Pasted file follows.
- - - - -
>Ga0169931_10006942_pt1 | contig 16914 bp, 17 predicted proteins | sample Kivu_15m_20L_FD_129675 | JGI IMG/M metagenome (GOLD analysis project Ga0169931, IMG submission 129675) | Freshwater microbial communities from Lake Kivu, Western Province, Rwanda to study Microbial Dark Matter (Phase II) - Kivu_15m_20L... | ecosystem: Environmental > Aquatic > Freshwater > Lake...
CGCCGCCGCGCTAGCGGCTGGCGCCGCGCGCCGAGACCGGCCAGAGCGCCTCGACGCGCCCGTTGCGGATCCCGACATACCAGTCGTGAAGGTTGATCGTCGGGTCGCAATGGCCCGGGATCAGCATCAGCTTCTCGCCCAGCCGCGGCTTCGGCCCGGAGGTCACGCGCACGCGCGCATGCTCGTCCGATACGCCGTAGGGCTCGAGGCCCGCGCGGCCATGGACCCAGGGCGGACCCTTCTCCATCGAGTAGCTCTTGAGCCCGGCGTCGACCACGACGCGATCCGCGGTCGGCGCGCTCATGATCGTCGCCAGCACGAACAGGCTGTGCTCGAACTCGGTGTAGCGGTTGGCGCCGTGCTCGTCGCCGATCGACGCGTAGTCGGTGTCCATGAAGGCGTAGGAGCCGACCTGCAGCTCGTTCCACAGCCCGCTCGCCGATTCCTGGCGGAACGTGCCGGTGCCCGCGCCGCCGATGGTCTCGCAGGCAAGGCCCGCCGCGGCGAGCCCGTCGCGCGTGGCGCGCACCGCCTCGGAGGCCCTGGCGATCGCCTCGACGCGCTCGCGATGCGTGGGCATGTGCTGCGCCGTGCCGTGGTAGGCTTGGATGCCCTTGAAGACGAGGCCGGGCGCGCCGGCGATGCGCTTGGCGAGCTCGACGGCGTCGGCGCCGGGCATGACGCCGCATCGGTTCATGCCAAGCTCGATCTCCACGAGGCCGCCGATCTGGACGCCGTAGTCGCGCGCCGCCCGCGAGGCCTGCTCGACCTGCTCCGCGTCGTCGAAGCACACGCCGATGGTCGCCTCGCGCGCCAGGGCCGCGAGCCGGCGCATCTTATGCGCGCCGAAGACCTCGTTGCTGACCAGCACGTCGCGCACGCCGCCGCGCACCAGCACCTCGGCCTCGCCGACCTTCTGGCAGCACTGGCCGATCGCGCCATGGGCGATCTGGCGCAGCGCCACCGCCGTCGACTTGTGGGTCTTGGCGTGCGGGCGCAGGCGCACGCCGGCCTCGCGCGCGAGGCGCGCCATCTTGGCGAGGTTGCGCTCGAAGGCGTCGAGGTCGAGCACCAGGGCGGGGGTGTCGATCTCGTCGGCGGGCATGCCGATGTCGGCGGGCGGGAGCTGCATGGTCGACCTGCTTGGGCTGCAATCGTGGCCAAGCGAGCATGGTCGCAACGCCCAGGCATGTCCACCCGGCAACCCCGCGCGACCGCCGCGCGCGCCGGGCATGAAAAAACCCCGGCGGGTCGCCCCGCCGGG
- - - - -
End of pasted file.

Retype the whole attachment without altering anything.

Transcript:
>Ga0169931_10006942_pt1 | contig 16914 bp, 17 predicted proteins | sample Kivu_15m_20L_FD_129675 | JGI IMG/M metagenome (GOLD analysis project Ga0169931, IMG submission 129675) | Freshwater microbial communities from Lake Kivu, Western Province, Rwanda to study Microbial Dark Matter (Phase II) - Kivu_15m_20L... | ecosystem: Environmental > Aquatic > Freshwater > Lake...
CGCCGCCGCGCTAGCGGCTGGCGCCGCGCGCCGAGACCGGCCAGAGCGCCTCGACGCGCCCGTTGCGGATCCCGACATACCAGTCGTGAAGGTTGATCGTCGGGTCGCAATGGCCCGGGATCAGCATCAGCTTCTCGCCCAGCCGCGGCTTCGGCCCGGAGGTCACGCGCACGCGCGCATGCTCGTCCGATACGCCGTAGGGCTCGAGGCCCGCGCGGCCATGGACCCAGGGCGGACCCTTCTCCATCGAGTAGCTCTTGAGCCCGGCGTCGACCACGACGCGATCCGCGGTCGGCGCGCTCATGATCGTCGCCAGCACGAACAGGCTGTGCTCGAACTCGGTGTAGCGGTTGGCGCCGTGCTCGTCGCCGATCGACGCGTAGTCGGTGTCCATGAAGGCGTAGGAGCCGACCTGCAGCTCGTTCCACAGCCCGCTCGCCGATTCCTGGCGGAACGTGCCGGTGCCCGCGCCGCCGATGGTCTCGCAGGCAAGGCCCGCCGCGGCGAGCCCGTCGCGCGTGGCGCGCACCGCCTCGGAGGCCCTGGCGATCGCCTCGACGCGCTCGCGATGCGTGGGCATGTGCTGCGCCGTGCCGTGGTAGGCTTGGATGCCCTTGAAGACGAGGCCGGGCGCGCCGGCGATGCGCTTGGCGAGCTCGACGGCGTCGGCGCCGGGCATGACGCCGCATCGGTTCATGCCAAGCTCGATCTCCACGAGGCCGCCGATCTGGACGCCGTAGTCGCGCGCCGCCCGCGAGGCCTGCTCGACCTGCTCCGCGTCGTCGAAGCACACGCCGATGGTCGCCTCGCGCGCCAGGGCCGCGAGCCGGCGCATCTTATGCGCGCCGAAGACCTCGTTGCTGACCAGCACGTCGCGCACGCCGCCGCGCACCAGCACCTCGGCCTCGCCGACCTTCTGGCAGCACTGGCCGATCGCGCCATGGGCGATCTGGCGCAGCGCCACCGCCGTCGACTTGTGGGTCTTGGCGTGCGGGCGCAGGCGCACGCCGGCCTCGCGCGCGAGGCGCGCCATCTTGGCGAGGTTGCGCTCGAAGGCGTCGAGGTCGAGCACCAGGGCGGGGGTGTCGATCTCGTCGGCGGGCATGCCGATGTCGGCGGGCGGGAGCTGCATGGTCGACCTGCTTGGGCTGCAATCGTGGCCAAGCGAGCATGGTCGCAACGCCCAGGCATGTCCACCCGGCAACCCCGCGCGACCGCCGCGCGCGCCGGGCATGAAAAAACCCCGGCGGGTCGCCCCGCCGGG